Epiphany: 6 January Ephesians 3:1-12
This is an extraordinary statement about Paul - allegedly by Paul, but more likely someone writing in his name. It certainly honours him and claims a key role for him and for the communities which look to him, including the one where this letter was composed. But whether by another or by Paul in a more than wordy mode, the focus is ultimately on the good news. that good news, hailed as a secret divine plan, is that Gentiles were also to be included in the community of faith.
The dramatic account of the hidden mystery enhances for the hearers, at least, those of the first century, the sense that this new expansiveness was not some ad hoc decision, nor simply a strategy of marketing a good idea or opening up new possibilities to gain a larger following. It was large enough and significant enough to spoken of as a divine mystery. it belonged to divine wisdom. In other it emerged from the cery heart and being of God. It is, in other words, a way of doing theology in the strictest sense. It is saying: from God's own being there issues an expansive love which crosses every barrier of discrimination.
The case in point being celebrated is the inclusion of the Gentiles. If we imagine ourselves back into the ministry of Jesus we would be noting his meals with the marginalised, rich and poor. When we turn to our own age, we can extend the list. it would include many who because of their culture, religious background, skin colour, language, sexuality, gender, age, adility or disability, are despised or treated as of lesser worth. If it took effort to produce the heaped phraseology of the author to celebrate this truth, it also takes much effort to celebrate it and enact it in our own age.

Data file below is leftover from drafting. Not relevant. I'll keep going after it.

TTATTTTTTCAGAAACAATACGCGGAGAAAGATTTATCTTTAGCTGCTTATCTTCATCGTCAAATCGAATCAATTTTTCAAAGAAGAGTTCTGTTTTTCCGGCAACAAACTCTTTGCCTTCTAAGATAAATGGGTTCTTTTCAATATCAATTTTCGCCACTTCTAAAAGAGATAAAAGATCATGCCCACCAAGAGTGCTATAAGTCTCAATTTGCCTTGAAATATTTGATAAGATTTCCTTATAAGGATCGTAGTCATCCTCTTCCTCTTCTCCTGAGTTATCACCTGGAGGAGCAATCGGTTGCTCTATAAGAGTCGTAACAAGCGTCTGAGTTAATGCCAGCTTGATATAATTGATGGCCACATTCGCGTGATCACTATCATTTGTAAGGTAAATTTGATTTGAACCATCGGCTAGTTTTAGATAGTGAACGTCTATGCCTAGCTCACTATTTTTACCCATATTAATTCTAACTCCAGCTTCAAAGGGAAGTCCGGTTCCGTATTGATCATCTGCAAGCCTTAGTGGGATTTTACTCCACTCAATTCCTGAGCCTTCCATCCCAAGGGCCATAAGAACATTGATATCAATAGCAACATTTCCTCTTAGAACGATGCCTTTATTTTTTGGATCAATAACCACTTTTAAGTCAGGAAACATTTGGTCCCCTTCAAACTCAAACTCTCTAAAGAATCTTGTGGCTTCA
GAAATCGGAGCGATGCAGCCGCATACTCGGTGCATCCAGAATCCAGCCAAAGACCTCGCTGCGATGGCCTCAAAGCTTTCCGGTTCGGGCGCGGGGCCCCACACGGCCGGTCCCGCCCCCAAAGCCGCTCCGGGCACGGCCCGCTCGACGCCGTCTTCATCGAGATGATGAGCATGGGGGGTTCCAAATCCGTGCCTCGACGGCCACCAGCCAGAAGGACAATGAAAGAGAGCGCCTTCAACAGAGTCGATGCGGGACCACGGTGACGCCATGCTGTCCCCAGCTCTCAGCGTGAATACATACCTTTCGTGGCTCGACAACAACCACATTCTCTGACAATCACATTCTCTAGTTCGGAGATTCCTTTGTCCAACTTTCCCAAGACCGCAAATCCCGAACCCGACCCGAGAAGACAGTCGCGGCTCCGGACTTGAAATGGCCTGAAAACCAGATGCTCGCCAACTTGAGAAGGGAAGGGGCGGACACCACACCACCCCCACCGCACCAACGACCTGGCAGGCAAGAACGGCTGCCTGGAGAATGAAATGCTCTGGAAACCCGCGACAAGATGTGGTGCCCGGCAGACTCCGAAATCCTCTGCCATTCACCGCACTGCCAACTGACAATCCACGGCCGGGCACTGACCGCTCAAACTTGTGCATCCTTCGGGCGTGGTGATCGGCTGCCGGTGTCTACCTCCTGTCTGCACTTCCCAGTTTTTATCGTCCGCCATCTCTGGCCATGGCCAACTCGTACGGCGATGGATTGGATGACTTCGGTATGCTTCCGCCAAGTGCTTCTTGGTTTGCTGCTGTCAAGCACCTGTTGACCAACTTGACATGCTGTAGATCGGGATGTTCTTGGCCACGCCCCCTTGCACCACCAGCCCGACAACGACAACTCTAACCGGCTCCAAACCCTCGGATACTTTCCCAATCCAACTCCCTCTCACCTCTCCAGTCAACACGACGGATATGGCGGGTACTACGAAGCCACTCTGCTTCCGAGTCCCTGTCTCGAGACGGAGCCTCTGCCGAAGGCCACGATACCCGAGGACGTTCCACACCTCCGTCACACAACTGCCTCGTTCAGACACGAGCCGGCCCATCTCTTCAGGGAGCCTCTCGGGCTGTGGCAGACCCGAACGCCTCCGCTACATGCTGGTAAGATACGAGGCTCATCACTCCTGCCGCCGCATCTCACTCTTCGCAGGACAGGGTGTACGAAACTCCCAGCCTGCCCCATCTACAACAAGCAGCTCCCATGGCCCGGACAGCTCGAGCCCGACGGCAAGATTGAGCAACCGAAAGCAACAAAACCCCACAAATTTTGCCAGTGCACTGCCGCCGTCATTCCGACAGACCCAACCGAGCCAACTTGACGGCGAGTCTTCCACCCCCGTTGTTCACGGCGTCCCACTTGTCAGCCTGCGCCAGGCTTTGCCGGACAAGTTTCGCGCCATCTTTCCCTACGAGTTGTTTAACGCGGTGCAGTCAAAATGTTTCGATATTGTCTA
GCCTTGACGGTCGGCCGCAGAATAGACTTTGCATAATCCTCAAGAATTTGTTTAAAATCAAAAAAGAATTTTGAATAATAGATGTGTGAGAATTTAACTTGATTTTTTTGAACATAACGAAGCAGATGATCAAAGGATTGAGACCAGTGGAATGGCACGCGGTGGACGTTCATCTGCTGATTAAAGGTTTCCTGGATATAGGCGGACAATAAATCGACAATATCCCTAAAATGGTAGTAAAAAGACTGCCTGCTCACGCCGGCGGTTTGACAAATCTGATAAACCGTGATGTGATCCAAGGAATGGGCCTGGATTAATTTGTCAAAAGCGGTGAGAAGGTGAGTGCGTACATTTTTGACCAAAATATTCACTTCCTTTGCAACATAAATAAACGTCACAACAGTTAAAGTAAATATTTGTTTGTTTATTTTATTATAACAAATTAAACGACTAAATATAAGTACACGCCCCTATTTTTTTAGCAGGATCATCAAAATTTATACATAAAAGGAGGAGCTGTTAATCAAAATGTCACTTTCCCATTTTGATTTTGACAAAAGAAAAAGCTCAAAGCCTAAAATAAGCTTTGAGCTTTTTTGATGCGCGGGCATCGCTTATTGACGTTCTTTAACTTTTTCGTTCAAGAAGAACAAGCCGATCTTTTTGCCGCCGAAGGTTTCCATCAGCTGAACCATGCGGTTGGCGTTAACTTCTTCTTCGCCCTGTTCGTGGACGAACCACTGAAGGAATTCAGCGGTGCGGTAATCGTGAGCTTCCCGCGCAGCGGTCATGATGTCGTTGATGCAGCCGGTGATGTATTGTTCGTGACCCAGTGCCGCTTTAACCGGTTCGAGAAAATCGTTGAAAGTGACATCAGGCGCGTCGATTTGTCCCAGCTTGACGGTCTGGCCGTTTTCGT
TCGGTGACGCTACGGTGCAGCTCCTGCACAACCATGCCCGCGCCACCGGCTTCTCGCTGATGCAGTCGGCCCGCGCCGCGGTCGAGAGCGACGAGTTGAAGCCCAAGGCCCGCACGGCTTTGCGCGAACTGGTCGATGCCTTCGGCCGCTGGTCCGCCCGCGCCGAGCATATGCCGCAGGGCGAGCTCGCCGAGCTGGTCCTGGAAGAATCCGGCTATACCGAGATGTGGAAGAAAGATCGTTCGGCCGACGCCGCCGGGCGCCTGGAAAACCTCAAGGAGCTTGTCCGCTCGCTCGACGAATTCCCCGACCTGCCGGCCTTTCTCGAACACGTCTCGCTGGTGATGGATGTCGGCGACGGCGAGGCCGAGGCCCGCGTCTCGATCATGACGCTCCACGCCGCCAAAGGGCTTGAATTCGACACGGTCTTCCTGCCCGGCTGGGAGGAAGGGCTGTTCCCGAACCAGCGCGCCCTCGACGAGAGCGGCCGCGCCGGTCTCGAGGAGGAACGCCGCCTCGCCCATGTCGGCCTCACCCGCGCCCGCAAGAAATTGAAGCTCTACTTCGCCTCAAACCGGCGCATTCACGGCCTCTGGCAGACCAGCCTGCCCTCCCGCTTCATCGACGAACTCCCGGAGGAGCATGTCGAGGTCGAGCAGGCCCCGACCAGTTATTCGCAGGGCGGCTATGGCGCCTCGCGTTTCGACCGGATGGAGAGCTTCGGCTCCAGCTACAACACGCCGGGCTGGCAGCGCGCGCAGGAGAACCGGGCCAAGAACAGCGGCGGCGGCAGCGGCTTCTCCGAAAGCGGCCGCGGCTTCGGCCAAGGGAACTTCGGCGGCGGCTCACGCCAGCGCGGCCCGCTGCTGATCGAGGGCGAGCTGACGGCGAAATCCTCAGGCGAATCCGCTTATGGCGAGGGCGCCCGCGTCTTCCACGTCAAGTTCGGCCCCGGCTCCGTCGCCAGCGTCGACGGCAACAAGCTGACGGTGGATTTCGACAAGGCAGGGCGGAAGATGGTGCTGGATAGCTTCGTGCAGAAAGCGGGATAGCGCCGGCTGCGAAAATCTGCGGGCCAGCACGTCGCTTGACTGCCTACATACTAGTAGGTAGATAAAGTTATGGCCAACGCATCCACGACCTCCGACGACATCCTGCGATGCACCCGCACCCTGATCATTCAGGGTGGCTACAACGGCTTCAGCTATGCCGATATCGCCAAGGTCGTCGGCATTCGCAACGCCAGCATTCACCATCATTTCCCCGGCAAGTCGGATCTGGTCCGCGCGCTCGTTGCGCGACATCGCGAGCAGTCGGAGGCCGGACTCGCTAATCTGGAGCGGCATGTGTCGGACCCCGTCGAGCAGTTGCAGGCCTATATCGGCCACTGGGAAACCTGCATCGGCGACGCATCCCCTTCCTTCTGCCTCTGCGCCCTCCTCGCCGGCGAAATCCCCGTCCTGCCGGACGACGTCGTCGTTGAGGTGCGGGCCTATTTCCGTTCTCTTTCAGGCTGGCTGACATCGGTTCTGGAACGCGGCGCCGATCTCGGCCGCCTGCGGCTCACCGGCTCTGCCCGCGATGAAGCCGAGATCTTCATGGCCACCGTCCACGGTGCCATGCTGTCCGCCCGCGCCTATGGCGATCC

The author's elaborations include Paul, but also go beyond Paul to suggest that this expansiveness and inclusiveness was also the business of what from a later perspective he calls the holy apostles and prophets, the church itself and its ministries. The church is constituted to embody in its life the inclusion of diversity. That is what the church is for. Does anyone care? The author suggests that it does or should matter to 'the powers'. Imagined as demonic forces lurking behind the evils of the day or themselves embodied in the instrumentalities of governmental and private power, the authorities and rulers everywhere need to know and experience that this is what this community is about (3:10). It is not there to play chaplain to established order, but to embody the God who breaks down barriers and challenges vested interests which give advantage to some against others or builds on forms of elitism and supremacy at the expense of others.
Ultimately it is about human dignity: being able to stand on your own two feet with confidence. Our author sees this as the appropriate stance before God (1:12). Here is no cringing model of humility before a God who is looking for people on which to put his feet. Rather here is a theology which sees God wanting us to be bold, confident and forthcoming. The former produces people like their god who walk all over others and build hierarchies of subordination. The latter frees people to be partners. The author prefers 'servants', but clearly means by it human beings empowered by love to act with strength and advocate for love at the boundaries and the barriers. Paul is the hero and model.
Gospel Epiphany: 6 January Matthew 2:1-12
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